Conclusion Our findings replicate the Dutch data for a separate racial group and show that prenatal exposure to famine increases risk of schizophrenia in later life.

Schizophrenia is a common form of severe mental illness characterized by thought disorder, hallucinations, and delusions, as well as deterioration of social functioning and social withdrawal1 It is universally distributed worldwide with a lifetime risk of approximately 1%. Schizophrenia is almost certainly a multifactorial disorder with genetic and environmental elements contributing to overall risk. Monozygotic twin concordance rates for schizophrenia approach 50%, and these data together with family studies indicate a heritability of about 85%.2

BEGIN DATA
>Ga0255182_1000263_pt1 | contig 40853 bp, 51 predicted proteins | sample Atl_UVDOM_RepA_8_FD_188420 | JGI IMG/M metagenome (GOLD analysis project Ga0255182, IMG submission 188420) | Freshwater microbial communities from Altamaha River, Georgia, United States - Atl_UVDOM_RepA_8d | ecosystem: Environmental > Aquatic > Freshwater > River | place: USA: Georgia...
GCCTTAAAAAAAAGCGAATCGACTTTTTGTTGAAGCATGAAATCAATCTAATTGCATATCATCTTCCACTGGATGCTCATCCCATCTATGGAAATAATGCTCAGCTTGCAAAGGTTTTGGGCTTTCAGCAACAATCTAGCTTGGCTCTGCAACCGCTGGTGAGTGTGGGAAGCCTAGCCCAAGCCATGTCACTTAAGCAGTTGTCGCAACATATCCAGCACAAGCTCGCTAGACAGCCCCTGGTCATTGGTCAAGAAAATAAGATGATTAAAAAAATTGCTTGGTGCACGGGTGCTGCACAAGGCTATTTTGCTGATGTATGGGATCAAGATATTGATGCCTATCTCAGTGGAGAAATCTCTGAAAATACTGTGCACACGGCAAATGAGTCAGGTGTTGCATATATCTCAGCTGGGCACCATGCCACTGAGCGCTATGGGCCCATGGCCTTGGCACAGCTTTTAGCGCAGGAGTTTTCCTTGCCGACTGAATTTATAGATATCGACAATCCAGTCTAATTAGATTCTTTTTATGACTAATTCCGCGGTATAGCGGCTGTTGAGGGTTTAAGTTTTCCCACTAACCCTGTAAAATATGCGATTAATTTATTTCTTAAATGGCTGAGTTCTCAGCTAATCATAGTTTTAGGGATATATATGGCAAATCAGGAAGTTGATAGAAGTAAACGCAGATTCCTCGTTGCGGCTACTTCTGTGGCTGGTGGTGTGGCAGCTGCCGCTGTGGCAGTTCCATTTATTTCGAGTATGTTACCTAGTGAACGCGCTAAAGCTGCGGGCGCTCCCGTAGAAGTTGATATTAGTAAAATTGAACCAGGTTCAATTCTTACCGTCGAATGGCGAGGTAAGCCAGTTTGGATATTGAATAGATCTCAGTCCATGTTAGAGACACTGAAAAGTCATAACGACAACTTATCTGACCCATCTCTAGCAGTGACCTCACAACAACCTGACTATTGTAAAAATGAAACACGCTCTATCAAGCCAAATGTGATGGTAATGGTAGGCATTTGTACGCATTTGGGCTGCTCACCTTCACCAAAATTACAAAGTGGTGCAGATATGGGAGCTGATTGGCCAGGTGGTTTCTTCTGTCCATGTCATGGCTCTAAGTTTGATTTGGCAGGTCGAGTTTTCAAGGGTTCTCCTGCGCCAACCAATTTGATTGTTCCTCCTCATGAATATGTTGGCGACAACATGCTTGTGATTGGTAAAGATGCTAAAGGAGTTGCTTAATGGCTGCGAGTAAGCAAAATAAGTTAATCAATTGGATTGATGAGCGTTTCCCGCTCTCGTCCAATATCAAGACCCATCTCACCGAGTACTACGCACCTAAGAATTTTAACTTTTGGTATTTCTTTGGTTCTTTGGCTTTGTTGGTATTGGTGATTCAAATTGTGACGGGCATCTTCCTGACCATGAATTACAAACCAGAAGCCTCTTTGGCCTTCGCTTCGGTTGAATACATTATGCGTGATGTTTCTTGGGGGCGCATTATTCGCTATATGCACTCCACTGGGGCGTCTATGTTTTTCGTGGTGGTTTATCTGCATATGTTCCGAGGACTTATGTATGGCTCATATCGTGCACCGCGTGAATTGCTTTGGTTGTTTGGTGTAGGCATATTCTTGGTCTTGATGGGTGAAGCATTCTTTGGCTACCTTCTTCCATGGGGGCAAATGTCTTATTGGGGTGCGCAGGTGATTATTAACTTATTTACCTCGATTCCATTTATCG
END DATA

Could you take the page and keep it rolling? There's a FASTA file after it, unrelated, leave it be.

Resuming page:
Schizophrenia is increasingly viewed as a neurodevelopmental disorder with environmental influences during early brain development modifying risk of schizophrenia.3,4 These influences, none of which are yet firmly established, may include prenatal influenza exposure,57 obstetric complications,810 season of birth,11 prenatal maternal psychological stress, and maternal and fetal nutritional deficiency.1215 Nutritional deficiency may increase risk of schizophrenia by adversely affecting the developing fetal brain independent of genetic liability to schizophrenia. Alternatively, as with folic acid deficiency and neural tube defects, risk may be greatest in those genetically predisposed.16 The main evidence that prenatal nutritional deficiency may increase risk of schizophrenia and antisocial personality disorder comes from studies of the 1944-1945 Dutch Hunger Winter when there was a sharp and time-limited decline in food intake.1720 It lasted from shortly after the Nazi blockade of occupied western Holland in 1944 until liberation in May 1945. There was a 2-fold increase in risk of schizophrenia among children conceived during the famine and born to severely malnourished mothers. However, the number of cases in the most exposed cohort conceived during the critical period was small (20-25 cases) and the findings were only modestly statistically significant. For those conceived at the height of the famine and who had experienced serious nutritional deprivation during the first or second trimester, the overall relative risk was 2.0 (95% confidence interval, 1.2-3.4; P <.01). For men the relative risk was 1.9 (95% confidence interval, 1.0-3.7; P <.05) and for women it was 2.2 (95% confidence interval 1.0-4.7; P <.04).17,18 Many famines have occurred worldwide since 1945, but because conditions were disorganized or the populations remote, they have seldom lent themselves to detailed epidemiological investigations.